Twenty five percent (25%) of women experience bleeding in the first trimester. Over 90% of women with first trimester bleeding have only spotting. Women with spotting only are not at increased risk for pregnancy loss. If you have any spotting or bleeding please call your nurse. She will probably ask you some additional questions and may ask you to come into the office for blood work and an ultrasound if needed. You may also be asked to limit your activities until the bleeding has resolved.
2. Is it normal to be “crampy”?
Mild cramps are normal. These are most commonly due to the uterus stretching and enlarging as the baby, and your belly, grows. Progesterone can also cause some mild cramping. If you have cramping with bleeding or pain that is worse than menstrual cramps please notify your nurse. We may ask you to come in for an exam or ultrasound.
3. Is it ok to exercise?
Continuing to exercise is very important in pregnancy, but high-impact activities should be avoided. Walking, swimming, and prenatal yoga are the best activities to engage in as you can continue them throughout your pregnancy. You should be able to have a conversation while exercising (this shows that your heart rate is not too high) and be sure to drink water frequently. Also, do not utilize hot tubs or saunas as excessive heat is not recommended in pregnancy. If you have not been regularly exercising prior to pregnancy please make sure to have a discussion with your physician before starting a new exercise program.
4. Is it ok to have intercourse?
In patients who have undergone fertility treatment we recommend abstaining until documentation of the fetal heart beat. This occurs between 6 and 7 weeks of gestation. Also you should abstain if you are having any vaginal bleeding. Your physician will let you know when you can resume regular activities, such as intercourse, if you have experienced bleeding. In general, if you are not having any problems, it is safe to have intercourse.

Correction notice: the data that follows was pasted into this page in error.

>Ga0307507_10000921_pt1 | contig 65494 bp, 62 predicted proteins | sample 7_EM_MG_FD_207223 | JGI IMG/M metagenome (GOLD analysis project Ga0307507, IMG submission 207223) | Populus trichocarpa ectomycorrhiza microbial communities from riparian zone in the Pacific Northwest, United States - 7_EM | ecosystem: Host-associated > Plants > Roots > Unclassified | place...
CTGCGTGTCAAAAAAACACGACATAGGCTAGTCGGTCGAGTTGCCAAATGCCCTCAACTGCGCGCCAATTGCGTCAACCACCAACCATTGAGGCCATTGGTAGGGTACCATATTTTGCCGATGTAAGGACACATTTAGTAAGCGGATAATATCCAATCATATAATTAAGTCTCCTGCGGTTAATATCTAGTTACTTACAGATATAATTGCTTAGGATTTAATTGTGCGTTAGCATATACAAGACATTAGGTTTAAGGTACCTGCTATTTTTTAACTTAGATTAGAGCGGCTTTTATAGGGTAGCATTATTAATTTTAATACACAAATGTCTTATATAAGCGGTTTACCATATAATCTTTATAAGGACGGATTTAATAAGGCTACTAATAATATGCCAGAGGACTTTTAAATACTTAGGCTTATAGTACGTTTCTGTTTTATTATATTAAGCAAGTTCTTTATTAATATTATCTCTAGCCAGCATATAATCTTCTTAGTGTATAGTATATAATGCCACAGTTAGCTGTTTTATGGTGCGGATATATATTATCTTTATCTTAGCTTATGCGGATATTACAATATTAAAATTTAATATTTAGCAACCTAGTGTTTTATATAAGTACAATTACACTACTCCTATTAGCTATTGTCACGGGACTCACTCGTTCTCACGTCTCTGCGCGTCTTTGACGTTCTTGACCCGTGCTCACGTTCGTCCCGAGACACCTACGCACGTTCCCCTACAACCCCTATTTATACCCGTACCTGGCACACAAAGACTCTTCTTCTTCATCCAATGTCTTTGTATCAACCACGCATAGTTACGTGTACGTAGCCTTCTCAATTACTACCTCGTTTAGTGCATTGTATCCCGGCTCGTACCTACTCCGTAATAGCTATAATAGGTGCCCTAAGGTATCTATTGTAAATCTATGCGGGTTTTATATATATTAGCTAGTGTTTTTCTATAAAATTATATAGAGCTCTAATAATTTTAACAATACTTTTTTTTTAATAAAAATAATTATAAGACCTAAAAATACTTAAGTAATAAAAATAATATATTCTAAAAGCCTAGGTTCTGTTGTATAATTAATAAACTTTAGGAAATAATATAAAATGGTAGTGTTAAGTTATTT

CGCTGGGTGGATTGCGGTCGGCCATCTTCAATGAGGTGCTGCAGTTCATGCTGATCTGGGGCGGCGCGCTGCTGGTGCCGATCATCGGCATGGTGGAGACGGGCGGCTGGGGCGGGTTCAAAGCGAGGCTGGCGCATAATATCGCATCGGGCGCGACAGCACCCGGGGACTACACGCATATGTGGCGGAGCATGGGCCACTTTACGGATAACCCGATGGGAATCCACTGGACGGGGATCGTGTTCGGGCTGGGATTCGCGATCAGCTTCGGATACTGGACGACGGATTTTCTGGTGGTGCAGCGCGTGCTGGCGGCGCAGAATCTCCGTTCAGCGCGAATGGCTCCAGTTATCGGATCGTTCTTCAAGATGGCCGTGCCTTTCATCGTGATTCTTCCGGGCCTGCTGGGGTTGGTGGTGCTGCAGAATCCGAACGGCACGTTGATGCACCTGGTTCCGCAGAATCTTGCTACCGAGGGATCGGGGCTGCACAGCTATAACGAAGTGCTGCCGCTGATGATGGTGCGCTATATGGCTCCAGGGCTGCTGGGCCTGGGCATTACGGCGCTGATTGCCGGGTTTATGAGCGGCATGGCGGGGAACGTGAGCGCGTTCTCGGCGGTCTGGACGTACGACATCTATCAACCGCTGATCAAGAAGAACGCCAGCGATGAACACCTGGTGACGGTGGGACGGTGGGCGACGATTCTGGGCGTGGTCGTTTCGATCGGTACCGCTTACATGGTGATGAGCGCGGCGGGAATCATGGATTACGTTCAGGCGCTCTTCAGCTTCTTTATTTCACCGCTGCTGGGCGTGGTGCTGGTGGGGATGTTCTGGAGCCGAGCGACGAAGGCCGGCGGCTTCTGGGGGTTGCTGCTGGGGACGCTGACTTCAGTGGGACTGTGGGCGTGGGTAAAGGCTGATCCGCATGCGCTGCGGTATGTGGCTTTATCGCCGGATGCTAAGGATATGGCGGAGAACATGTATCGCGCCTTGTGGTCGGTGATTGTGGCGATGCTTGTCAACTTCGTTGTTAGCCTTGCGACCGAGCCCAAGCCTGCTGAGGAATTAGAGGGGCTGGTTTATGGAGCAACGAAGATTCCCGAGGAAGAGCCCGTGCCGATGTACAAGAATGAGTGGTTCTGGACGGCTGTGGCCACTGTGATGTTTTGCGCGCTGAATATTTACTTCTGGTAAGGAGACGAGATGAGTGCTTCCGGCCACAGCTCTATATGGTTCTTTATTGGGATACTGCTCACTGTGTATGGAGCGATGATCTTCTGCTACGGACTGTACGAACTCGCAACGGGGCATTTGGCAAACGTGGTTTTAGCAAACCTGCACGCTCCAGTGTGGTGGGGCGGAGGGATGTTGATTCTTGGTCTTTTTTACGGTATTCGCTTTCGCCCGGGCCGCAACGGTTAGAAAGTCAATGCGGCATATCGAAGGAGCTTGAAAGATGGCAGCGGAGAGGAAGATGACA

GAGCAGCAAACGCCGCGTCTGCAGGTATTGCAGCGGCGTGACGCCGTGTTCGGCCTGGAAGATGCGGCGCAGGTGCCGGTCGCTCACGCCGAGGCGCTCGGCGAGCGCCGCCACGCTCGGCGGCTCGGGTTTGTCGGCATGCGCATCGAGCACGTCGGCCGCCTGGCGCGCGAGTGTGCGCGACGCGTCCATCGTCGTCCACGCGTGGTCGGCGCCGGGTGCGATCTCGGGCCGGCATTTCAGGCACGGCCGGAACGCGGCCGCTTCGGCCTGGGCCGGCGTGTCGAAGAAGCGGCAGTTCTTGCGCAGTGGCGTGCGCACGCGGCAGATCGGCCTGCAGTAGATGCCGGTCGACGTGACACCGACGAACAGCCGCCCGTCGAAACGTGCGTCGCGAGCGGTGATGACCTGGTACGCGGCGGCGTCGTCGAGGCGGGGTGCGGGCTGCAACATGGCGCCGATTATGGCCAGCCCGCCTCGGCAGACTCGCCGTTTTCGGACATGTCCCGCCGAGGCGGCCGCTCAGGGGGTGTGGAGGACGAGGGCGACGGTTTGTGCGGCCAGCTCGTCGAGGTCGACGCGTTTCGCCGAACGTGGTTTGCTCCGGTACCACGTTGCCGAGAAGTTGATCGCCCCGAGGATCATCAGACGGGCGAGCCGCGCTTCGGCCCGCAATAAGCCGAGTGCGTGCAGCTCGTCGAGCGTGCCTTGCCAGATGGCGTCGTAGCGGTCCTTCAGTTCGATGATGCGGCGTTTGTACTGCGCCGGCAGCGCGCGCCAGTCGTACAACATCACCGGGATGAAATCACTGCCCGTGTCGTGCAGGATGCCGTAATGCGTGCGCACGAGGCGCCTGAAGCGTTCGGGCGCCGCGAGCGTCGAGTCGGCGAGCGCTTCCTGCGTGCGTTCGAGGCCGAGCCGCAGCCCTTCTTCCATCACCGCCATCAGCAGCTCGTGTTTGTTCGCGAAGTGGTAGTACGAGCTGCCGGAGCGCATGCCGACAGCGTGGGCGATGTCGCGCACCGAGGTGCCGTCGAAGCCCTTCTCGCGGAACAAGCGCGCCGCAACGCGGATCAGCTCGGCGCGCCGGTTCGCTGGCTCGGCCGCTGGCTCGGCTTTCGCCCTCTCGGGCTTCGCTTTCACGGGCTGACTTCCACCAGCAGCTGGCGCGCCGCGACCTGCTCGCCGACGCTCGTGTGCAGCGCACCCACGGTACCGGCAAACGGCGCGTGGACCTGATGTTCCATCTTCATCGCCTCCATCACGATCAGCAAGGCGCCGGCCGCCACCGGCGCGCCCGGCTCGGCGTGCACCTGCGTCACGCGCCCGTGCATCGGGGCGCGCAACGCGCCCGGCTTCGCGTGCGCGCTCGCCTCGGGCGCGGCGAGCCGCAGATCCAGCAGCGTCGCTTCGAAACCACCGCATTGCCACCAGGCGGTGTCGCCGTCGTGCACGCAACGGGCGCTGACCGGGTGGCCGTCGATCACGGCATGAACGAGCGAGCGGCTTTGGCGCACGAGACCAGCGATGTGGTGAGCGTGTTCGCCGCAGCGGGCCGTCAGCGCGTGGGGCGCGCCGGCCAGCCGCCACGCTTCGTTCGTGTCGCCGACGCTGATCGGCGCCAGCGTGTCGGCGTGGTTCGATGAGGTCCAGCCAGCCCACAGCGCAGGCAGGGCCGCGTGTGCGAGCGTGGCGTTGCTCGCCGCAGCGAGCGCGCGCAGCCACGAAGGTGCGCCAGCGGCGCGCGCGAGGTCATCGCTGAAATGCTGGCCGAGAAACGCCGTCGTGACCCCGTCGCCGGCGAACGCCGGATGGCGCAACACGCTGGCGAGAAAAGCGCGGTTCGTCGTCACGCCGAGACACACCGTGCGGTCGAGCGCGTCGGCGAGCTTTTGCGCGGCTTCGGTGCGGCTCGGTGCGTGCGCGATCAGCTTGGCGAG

5. What medications am I allowed to take?
All the medications given to you as part of your fertility treatment at RMACT are safe in pregnancy. The website, www.safefetus.com is an excellent reference for questions about over-the-counter medications. You will just need to type in the name of the medication to find out if it is safe to take while pregnant. Any medication that is listed as category A or B is considered safe in pregnancy. For prescription medications please consult the prescribing physician.
6. Do I need to continue my hormone supplementation and for how long?
Your hormone supplementation will be continued until you are 8-10 weeks pregnant unless you have been otherwise instructed by your physician. At about 8-10 weeks we will discontinue your medications and check your hormone levels off of medication.
7. What foods should I avoid during pregnancy?
Avoid fish with high levels of mercury (shark, tilefish, swordfish and mackerel) and limit tuna to less than 12oz per week. Any raw meats or seafood should not be consumed. Avoid unpasteurized cheeses and soft cheeses especially those from Mexico as they have been associated with outbreaks of Listeria, a bacteria that can cause serious complications in pregnancy. Prepared lunch or deli-style meats and hot dogs should not be eaten unless they are heated to steaming hot, as they can carry listeria as well. Please limit artificial sweeteners, as the effects of them have not been adequately studied.
Making sure you are eating properly throughout your pregnancy is important. Please don’t hesitate to call your coordinator to schedule an appointment with our Nutritionist, Carolyn Gundell, if you have any questions about what you should or should not be eating. This visit is almost always covered by your insurer now that you are pregnant. Don’t hesitate to take advantage of this to set the stage for your dietary habits in pregnancy
8. Is it safe to color/highlight my hair?